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Anaheim wants ban on red-light cameras in the city

April 14, 2010 | 10:30 am

At a time when some cities have found red-light cameras to be a source of revenue, one city is vowing never to allow the cameras. Ever.

The Anaheim City Council on Tuesday night expressed support for an city charter amendment that would ban the systems that photograph and ticket motorists for allegedly running red lights from being installed in the city.

Under the proposal, the ban on red-light cameras would require the approval of Anaheim voters, which could come as early as November.

Red-light camera programs are highly controversial. Backers argue they improve safety and allow authorities to punish those who run red lights. Critics say the cameras can be inaccurate and worry cities are installing them to generate more revenue.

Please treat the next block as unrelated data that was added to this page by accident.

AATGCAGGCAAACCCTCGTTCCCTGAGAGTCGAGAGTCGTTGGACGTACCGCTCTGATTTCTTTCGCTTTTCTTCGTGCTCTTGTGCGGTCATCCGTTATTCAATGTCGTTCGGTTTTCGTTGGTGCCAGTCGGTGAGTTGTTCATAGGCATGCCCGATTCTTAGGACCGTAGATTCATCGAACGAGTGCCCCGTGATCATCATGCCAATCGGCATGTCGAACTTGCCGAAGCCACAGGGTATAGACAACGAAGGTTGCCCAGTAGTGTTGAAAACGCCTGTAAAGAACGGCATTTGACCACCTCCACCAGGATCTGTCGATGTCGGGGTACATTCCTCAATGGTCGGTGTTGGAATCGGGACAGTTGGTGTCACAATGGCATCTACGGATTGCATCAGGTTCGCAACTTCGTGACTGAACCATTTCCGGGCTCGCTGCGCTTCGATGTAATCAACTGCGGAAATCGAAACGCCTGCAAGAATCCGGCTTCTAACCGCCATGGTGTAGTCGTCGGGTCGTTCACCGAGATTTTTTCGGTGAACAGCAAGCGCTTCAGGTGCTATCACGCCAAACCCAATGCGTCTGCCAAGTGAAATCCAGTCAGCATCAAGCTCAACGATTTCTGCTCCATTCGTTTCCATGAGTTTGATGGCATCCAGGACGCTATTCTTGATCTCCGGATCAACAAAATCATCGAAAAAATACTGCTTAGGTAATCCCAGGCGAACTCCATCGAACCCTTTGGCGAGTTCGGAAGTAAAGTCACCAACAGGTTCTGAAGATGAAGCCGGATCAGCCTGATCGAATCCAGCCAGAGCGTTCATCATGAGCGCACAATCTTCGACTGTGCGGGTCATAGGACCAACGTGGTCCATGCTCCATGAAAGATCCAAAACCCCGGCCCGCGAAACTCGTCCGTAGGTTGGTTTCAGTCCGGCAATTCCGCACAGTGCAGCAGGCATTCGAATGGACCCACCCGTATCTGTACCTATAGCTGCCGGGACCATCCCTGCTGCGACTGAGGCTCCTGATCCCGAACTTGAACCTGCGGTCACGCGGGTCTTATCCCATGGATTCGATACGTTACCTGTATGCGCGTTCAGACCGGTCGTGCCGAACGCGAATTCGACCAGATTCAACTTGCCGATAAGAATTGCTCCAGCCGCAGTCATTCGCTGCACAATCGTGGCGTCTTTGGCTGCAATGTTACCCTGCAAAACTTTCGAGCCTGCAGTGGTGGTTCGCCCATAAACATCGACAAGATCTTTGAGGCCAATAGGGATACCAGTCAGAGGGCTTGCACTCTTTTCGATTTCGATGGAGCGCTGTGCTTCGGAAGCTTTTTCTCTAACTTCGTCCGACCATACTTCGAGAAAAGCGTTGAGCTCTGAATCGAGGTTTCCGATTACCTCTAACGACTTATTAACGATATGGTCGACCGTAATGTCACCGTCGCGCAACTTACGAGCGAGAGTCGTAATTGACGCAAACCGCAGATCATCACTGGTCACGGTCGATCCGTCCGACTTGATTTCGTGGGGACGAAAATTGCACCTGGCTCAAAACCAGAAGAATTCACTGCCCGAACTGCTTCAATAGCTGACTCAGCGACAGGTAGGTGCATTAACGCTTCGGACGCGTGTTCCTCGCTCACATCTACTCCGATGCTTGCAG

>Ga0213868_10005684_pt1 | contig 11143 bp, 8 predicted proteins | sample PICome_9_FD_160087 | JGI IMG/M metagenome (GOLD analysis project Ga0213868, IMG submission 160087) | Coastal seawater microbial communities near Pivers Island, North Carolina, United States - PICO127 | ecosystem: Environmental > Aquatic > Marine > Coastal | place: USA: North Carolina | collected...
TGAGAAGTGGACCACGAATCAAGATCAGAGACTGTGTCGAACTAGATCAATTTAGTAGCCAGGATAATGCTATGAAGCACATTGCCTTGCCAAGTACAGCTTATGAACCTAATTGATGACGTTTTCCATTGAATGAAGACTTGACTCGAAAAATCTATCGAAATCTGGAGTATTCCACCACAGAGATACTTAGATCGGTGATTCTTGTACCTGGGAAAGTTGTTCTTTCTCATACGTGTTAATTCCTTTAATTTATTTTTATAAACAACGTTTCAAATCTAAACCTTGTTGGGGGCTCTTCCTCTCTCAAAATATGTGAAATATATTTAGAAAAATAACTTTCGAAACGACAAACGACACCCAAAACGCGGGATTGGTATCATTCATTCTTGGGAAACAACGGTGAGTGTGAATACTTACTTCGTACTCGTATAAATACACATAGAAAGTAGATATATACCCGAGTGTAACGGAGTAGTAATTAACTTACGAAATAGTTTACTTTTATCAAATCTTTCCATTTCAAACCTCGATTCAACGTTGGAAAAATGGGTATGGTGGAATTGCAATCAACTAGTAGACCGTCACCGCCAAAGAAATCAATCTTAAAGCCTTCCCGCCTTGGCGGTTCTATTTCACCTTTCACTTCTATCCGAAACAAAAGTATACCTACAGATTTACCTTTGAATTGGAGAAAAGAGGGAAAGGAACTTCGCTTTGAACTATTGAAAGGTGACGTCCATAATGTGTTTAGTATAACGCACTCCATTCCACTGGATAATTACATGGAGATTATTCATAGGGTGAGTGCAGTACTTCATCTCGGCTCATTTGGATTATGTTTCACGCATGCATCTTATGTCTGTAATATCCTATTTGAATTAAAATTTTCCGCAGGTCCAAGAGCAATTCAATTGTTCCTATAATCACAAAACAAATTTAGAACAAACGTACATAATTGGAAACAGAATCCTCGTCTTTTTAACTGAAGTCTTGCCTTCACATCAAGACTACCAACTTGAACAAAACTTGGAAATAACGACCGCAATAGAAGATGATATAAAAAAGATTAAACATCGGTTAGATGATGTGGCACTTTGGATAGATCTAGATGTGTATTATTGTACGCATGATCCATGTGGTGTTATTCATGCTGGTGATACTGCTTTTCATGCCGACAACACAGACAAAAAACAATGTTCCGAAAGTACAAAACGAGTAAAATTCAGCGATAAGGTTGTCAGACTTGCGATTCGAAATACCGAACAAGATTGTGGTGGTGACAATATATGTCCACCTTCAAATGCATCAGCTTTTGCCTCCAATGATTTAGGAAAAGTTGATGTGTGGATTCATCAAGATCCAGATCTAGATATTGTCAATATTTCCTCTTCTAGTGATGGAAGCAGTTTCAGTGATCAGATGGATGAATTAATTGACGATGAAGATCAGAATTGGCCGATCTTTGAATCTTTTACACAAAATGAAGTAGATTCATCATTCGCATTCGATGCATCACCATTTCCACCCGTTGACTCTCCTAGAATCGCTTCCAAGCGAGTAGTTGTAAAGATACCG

In Los Angeles, a recent report found the city's photo enforcement program, which catches tens of thousands of violators annually, appears to be generating about $3.8 million a year in traffic-ticket revenue. That is millions less than some previous police department estimates and roughly what the program costs, mostly for fees paid to a private contractor that supplies and operates the camera systems.

Anaheim officials said they have no plans to follow other neighboring cities such as Santa Ana, which has red-light cameras.

"It's very discouraging when government thinks its sole purpose is ... to use public safety as a revenue-raising tool," Mayor Curt Pringle told the Orange County Register.

-- Shelby Grad